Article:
Just three 20-second “sprint” intervals -- running or cycling, for example -- seem to offer about the same benefit as a 50-minute jog. Even with the warmup, cool down, and rest between intervals, that’s just 10 minutes of your time, compared with almost an hour for a run. Ask your doctor if you haven’t exercised in a while, and start slow.

Batting Cage


You can practice your swing for a team if you’re on one, or relive the glory days of your youth. Either way, you’ll likely have to concentrate so hard on the ball coming at you that you won’t have time to think about how you’re getting some exercise. Just be sure to wear a helmet.



This doesn’t have to be a purposeful stroll. Park at the back of the lot when you go to the store. Walk over to your co-worker to tell them something in person rather than send an email. When you take out the trash or pick up the mail, keep going around the block. All those steps add up. 

Martial Arts


Get into shape while you learn how to defend yourself. It helps you focus your attention and may keep your brain sharper than sports like running. And “light” contact types like karate, judo, and taekwondo are pretty safe, compared with other sports, as long as you train with a qualified instructor.

Zombie Runs


You say you’ll only run if something’s chasing you? Well, that can be arranged. Zombie courses often have obstacles to get over or creeks to run through and may run on mud-covered trails. And if that’s not enough motivation, members of “the living dead” watch from secret locations and jump out to steal your vital organs (in the form of flags) as you try to finish the race.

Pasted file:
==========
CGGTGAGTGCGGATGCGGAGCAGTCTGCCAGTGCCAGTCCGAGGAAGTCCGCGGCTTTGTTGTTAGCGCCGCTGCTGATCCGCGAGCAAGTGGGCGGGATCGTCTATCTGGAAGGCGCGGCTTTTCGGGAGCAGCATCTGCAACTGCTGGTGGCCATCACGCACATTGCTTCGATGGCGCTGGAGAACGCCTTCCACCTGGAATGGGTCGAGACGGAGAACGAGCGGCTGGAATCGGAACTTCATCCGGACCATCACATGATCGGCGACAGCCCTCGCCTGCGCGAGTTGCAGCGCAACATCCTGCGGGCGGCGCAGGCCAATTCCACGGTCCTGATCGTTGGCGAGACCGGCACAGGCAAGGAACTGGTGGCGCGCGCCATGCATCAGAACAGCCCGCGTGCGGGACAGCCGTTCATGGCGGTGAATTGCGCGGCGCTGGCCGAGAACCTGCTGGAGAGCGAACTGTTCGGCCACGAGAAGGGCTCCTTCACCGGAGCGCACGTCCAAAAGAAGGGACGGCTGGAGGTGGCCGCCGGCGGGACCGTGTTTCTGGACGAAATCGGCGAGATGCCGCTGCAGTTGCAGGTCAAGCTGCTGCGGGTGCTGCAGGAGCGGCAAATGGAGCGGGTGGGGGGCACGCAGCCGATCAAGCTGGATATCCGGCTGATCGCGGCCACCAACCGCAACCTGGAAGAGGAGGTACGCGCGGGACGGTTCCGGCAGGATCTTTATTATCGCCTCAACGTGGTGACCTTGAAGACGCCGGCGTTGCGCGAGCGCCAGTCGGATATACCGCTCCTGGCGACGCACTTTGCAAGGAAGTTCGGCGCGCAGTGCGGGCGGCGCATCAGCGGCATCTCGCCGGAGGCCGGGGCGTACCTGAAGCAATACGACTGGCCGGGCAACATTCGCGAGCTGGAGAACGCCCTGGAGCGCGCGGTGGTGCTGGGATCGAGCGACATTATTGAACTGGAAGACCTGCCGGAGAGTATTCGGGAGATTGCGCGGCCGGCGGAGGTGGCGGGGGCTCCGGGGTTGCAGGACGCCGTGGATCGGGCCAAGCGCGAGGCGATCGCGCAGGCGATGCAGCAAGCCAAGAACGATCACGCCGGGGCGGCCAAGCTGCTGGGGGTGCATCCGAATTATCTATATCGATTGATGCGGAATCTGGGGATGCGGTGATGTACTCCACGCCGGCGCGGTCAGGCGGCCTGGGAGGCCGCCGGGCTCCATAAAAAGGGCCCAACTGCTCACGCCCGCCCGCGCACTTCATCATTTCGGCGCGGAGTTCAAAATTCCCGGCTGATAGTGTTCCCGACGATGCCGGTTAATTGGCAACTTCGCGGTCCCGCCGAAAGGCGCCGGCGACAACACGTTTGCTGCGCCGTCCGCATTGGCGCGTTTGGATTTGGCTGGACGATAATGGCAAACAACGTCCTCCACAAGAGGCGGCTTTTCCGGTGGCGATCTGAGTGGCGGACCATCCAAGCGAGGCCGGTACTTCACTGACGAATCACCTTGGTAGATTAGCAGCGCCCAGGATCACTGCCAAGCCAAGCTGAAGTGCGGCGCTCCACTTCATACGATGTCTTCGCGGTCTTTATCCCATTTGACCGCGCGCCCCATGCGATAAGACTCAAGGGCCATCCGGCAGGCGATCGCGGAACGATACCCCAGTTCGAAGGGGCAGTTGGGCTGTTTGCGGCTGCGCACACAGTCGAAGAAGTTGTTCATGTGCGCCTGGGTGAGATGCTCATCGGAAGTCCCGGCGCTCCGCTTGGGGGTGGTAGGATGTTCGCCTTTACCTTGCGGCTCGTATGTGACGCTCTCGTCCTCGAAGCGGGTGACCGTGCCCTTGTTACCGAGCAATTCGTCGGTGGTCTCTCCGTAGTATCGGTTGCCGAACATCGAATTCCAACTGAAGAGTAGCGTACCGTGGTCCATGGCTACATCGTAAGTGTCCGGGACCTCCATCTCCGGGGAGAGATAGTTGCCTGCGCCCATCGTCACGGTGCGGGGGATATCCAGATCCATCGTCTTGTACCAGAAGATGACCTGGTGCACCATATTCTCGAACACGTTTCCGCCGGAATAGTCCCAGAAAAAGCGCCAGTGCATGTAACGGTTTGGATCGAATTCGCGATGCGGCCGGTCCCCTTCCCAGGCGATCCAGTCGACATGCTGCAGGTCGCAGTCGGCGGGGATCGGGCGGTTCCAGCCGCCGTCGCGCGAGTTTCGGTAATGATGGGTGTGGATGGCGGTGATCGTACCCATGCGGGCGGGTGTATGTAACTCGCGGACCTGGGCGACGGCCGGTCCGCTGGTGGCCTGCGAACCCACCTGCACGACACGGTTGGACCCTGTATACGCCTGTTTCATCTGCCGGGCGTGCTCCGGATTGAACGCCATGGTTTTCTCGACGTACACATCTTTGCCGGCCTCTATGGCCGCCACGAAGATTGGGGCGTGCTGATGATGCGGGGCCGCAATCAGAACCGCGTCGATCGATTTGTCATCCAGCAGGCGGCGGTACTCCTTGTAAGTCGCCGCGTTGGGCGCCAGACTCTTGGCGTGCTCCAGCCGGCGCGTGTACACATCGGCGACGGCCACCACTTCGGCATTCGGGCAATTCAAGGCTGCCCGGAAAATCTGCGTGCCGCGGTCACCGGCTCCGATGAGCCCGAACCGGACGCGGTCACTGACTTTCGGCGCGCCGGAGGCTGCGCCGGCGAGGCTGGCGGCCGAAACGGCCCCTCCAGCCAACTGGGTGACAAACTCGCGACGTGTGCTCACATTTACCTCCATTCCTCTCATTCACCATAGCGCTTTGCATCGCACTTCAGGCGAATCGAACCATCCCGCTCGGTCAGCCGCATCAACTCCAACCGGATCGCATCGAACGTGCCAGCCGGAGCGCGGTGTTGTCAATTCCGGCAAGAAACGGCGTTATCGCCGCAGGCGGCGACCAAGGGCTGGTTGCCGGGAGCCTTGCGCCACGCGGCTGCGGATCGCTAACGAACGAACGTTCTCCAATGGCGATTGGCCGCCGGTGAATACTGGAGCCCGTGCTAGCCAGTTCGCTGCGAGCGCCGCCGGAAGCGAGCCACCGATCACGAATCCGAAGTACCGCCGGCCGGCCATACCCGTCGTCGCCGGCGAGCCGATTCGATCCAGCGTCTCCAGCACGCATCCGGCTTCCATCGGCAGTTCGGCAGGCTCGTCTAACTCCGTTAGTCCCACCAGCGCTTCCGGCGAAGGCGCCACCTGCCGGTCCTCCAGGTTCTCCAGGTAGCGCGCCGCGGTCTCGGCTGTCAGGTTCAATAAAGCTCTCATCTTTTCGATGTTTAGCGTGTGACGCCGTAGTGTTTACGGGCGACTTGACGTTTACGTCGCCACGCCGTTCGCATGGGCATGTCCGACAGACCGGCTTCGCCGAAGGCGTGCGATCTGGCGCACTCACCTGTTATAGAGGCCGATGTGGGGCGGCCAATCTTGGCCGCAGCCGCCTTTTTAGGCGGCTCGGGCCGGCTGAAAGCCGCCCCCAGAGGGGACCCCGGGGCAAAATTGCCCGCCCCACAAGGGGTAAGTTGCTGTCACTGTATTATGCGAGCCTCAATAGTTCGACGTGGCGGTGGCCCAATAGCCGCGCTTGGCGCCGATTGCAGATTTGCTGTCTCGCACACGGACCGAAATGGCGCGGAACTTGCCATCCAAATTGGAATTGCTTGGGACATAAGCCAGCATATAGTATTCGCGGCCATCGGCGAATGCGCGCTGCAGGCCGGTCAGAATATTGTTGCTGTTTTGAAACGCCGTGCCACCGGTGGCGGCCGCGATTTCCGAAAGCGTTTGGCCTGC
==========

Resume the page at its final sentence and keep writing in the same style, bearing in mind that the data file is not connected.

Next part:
Show Sources


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SOURCES: “Outbreak Zombie Run.”

American Heart Association: “8 Best Active Video Games for Kids.”

Cleveland Clinic: “Why Sex Is Good for Your Health, Especially Your Heart.” “4 Awesome Geocaching Challenges in Georgia.”

Journal of Health Psychology: “Gardening promotes neuroendocrine and affective restoration from stress.”

Journal of Human Kinetics: “Martial Art Training and Cognitive Performance in Middle-Aged Adults.”

Harvard Business Review: “How to Do Walking Meetings Right.”

Harvard Health Publishing: “Is sex exercise? And is it hard on the heart?”

Mayo Clinic: “Walking: Make it count with activity trackers,” “Rev up your workout with interval training.”

National Geographic: “Geocaching.”

Nemours Foundation: “Safety Tips: Baseball.”

NIH Office of Behavioral and Social Sciences Research: “Can active video games get young people up and moving?”

NIH National Heart, Lung, and Blood Institute: “Guide to Physical Activity.”

NIH National Institute of Diabetes and Digestive and Kidney Diseases: “Staying Active at Any Size,” “Get Moving to Take Charge of Your Health.”

NIH News in Health: “Opportunities Abound for Moving Around.”

PlosONE: “Twelve Weeks of Sprint Interval Training Improves Indices of Cardiometabolic Health Similar to Traditional Endurance Training despite a Five-Fold Lower Exercise Volume and Time Commitment.”

Sports: “Martial Arts and Metabolic Diseases.”

U.S. Department of Health and Human Services: “President's Council on Sports, Fitness & Nutrition.”